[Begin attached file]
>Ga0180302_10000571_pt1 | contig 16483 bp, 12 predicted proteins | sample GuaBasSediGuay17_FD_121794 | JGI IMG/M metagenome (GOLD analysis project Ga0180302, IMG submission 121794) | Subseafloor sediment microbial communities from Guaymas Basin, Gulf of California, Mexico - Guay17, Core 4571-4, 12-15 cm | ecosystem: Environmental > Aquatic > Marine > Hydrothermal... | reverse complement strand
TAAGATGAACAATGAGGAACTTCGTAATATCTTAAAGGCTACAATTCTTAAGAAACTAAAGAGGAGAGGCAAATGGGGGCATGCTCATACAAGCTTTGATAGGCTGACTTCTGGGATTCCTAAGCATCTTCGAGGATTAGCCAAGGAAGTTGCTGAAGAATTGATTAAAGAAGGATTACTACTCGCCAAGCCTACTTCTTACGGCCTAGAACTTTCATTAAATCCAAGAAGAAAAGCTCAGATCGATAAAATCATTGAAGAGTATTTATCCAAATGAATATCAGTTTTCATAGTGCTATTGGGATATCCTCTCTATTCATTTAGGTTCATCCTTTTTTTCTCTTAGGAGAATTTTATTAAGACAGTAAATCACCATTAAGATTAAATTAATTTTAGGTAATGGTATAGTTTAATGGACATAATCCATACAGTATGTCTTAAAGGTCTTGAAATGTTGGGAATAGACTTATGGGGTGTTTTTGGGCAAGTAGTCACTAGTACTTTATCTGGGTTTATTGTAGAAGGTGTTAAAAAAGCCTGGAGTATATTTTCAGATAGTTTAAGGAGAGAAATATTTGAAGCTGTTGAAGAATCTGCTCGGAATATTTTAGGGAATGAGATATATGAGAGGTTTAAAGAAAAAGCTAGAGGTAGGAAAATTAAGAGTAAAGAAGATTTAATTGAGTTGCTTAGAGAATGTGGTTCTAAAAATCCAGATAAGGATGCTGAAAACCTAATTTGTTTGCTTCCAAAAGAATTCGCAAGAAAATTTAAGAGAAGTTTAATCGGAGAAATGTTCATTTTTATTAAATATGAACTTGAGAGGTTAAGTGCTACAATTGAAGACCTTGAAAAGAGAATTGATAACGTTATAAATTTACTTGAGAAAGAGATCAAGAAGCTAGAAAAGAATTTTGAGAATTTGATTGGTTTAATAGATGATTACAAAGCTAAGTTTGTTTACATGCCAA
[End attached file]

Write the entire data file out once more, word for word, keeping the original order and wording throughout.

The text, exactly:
>Ga0180302_10000571_pt1 | contig 16483 bp, 12 predicted proteins | sample GuaBasSediGuay17_FD_121794 | JGI IMG/M metagenome (GOLD analysis project Ga0180302, IMG submission 121794) | Subseafloor sediment microbial communities from Guaymas Basin, Gulf of California, Mexico - Guay17, Core 4571-4, 12-15 cm | ecosystem: Environmental > Aquatic > Marine > Hydrothermal... | reverse complement strand
TAAGATGAACAATGAGGAACTTCGTAATATCTTAAAGGCTACAATTCTTAAGAAACTAAAGAGGAGAGGCAAATGGGGGCATGCTCATACAAGCTTTGATAGGCTGACTTCTGGGATTCCTAAGCATCTTCGAGGATTAGCCAAGGAAGTTGCTGAAGAATTGATTAAAGAAGGATTACTACTCGCCAAGCCTACTTCTTACGGCCTAGAACTTTCATTAAATCCAAGAAGAAAAGCTCAGATCGATAAAATCATTGAAGAGTATTTATCCAAATGAATATCAGTTTTCATAGTGCTATTGGGATATCCTCTCTATTCATTTAGGTTCATCCTTTTTTTCTCTTAGGAGAATTTTATTAAGACAGTAAATCACCATTAAGATTAAATTAATTTTAGGTAATGGTATAGTTTAATGGACATAATCCATACAGTATGTCTTAAAGGTCTTGAAATGTTGGGAATAGACTTATGGGGTGTTTTTGGGCAAGTAGTCACTAGTACTTTATCTGGGTTTATTGTAGAAGGTGTTAAAAAAGCCTGGAGTATATTTTCAGATAGTTTAAGGAGAGAAATATTTGAAGCTGTTGAAGAATCTGCTCGGAATATTTTAGGGAATGAGATATATGAGAGGTTTAAAGAAAAAGCTAGAGGTAGGAAAATTAAGAGTAAAGAAGATTTAATTGAGTTGCTTAGAGAATGTGGTTCTAAAAATCCAGATAAGGATGCTGAAAACCTAATTTGTTTGCTTCCAAAAGAATTCGCAAGAAAATTTAAGAGAAGTTTAATCGGAGAAATGTTCATTTTTATTAAATATGAACTTGAGAGGTTAAGTGCTACAATTGAAGACCTTGAAAAGAGAATTGATAACGTTATAAATTTACTTGAGAAAGAGATCAAGAAGCTAGAAAAGAATTTTGAGAATTTGATTGGTTTAATAGATGATTACAAAGCTAAGTTTGTTTACATGCCAA